• protection of the human rights of all citizens (concerting point, nowadays);
  • a rule of law for all citizens.

The political system of Classical Athens, for example, granted democratic citizenship to free men and excluded slaves and women from political participation. All democratic governments, democratic citizenship consisted of an elite class. (And has this touch not complete lost, yet.)

Nevertheless, these oppositions, inherited from Greek philosophy, became ambiguous because contemporary governments have mixed democratic, oligarchic and monarchic elements.

Lekgotla and Ubuntu

The classical European version is not the only model for democracy.

Lekgotla is an African ‘meeting circle’ linked to the African concept of ‘Ubuntu’. Ubuntu means ‘I am because we exist’. Tribes judge together with the elders about each issue and item what is experienced as relevant; including the majority in the decision-making process. Tribal traditions ensure that each gets the chance to give his or her point of view during the circle. The goal is that all members subordinate their individual goals and aims to the wider interests of the group so they can survive successfully as a unit. Lekgotla includes the power of stories, art as a source of inspiration, supporting the structure and dynamics of the Lekgotla and the roles of the elders.

And this is just one example for non-western, well-working democracy models.

Shortfalls of nowadays politicians

I really do not like to spend to much time on negativity. But sometimes it’s needed to make a point. Though, I keep it short.
Politicians loosing trust, not because democracy is failing, but because of their very own actions:

  • Working with lobbyist, based on interests, ego (arrogance), leading to protectionism;
  • Ignoring impact of their very own decisions
  • Focussing on growing GDP- só 19th/20thcentury!
  • Avoiding public discussions (restricting even
  • Making secrets of lots of public issues, having closed door meetings, regularly fact-finding committees (surprise, surprise!)
  • (non)-available information while legally required
  • low intent on major issues, high overload on non-issues, like filters to prevent to much noise on real important decisions.

Basic values of public government

Loosing trust in politicians starts to lead to loosing trust in democracy. People loosing trust in governmental institutions also, creating resistance and negative expectations about most of the decision processes. People regularly don’t trust to be fairly treaded – an elite will take the most of profits and interests.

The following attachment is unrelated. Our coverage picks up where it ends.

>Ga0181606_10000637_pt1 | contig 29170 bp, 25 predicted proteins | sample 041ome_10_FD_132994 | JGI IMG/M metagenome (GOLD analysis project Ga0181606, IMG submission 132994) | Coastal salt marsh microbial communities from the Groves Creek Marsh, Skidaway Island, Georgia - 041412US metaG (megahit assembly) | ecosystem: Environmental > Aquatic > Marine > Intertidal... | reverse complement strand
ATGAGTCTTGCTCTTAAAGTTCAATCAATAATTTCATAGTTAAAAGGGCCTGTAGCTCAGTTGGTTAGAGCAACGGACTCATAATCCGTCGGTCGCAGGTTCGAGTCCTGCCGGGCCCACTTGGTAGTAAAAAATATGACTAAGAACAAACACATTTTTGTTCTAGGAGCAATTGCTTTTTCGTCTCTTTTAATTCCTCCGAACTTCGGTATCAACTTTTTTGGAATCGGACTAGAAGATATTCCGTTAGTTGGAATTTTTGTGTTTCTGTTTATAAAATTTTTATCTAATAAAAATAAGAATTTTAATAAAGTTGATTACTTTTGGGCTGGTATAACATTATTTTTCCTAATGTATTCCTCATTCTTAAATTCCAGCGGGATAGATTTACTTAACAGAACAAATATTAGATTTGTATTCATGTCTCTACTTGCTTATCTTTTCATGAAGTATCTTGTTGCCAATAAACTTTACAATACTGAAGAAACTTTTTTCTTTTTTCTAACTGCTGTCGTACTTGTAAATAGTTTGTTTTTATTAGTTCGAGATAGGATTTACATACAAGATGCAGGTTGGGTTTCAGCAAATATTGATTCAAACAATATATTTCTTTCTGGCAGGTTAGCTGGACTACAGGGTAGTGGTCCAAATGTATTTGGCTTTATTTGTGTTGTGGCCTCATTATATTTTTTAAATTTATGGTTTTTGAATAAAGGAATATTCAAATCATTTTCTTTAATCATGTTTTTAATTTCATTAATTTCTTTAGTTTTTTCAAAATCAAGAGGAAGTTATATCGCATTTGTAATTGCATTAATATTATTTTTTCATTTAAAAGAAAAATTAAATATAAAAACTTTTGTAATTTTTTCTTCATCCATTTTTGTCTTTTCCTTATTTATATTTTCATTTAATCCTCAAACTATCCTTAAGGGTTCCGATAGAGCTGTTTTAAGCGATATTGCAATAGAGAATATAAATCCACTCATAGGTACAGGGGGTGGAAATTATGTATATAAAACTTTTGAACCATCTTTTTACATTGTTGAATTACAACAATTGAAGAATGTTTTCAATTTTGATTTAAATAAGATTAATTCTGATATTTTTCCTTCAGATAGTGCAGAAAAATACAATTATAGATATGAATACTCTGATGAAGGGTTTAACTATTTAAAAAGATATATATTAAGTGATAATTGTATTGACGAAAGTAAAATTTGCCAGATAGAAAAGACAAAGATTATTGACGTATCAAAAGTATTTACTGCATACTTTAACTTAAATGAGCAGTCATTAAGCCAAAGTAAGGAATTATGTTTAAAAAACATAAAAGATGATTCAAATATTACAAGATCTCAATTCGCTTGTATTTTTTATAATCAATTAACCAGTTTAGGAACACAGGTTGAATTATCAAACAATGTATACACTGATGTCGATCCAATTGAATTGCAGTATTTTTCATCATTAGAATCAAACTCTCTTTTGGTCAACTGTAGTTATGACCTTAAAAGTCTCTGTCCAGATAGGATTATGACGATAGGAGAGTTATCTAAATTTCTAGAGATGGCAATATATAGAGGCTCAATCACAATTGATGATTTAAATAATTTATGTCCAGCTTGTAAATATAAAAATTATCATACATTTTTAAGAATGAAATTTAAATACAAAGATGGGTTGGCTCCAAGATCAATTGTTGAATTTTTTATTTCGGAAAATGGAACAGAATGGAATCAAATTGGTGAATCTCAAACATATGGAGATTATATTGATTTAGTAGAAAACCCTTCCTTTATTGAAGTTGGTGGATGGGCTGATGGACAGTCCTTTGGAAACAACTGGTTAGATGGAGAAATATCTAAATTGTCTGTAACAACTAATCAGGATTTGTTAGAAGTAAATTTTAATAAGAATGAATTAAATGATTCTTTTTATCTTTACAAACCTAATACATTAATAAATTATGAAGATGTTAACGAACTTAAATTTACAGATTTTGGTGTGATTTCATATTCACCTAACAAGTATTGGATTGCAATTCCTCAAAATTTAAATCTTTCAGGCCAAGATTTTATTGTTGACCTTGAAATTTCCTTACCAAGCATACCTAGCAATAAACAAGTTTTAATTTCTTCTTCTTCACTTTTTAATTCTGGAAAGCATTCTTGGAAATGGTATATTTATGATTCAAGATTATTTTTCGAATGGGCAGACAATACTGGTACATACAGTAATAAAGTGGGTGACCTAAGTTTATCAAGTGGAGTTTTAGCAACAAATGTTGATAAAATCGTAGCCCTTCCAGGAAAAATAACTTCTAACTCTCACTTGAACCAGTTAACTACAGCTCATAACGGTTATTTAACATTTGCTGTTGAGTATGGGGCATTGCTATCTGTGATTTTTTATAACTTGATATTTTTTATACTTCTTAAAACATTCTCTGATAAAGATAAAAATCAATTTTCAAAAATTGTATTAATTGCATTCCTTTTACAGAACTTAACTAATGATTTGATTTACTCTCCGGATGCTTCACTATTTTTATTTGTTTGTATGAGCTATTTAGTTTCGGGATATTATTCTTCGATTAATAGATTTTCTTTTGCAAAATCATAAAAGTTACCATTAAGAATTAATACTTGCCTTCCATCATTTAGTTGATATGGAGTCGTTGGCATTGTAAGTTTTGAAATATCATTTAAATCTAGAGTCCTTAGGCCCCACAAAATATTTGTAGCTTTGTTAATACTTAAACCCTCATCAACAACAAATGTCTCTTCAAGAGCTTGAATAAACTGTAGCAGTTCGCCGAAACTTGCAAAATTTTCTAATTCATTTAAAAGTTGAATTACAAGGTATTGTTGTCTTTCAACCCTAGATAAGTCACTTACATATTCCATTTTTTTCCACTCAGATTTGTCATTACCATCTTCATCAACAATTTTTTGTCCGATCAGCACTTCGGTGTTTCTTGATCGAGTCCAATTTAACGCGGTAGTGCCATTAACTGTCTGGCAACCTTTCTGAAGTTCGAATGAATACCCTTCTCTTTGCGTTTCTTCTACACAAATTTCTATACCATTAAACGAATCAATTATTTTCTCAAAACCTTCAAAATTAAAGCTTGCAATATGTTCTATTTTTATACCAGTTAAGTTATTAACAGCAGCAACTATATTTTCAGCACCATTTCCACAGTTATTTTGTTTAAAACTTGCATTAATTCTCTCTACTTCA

The government should apply rules equally to everybody. This already shifts, when local governments expect certain regional impact by gaining access for more powerful organisations.  The same, you see at national and international level.

To govern also means to look smartly into existing rules: do they still fit? What harm might come from (still) applying them?

People are equal, but not the same.
Regularly, you meet civil servants, which do not understand the difference of those two. Rules have to be applied equally, not ‘the same’ without paying attention to relevant differences. Smart decision-making is an art, cut out by procedures and account rules for social processes. Think once deeper about that!

Civil servant
Another distinction, quite often missed, is between being able to explain, why something happened – following procedures – and really feeling the responsibility to rule smartly. The independency of the brain and the mind is a sensitive one in governmental bodies, exercising old-times hierarchal principles.

But also let me say this: In each governmental body, each public institution, you definitely find people, who certainly know and feel the differences, trying to change what’s in their power, trying to find same-minded colleagues. And that is exactly what gives hoop! People matter, people are able to change what’s needing change. And that’s what counts, in the end!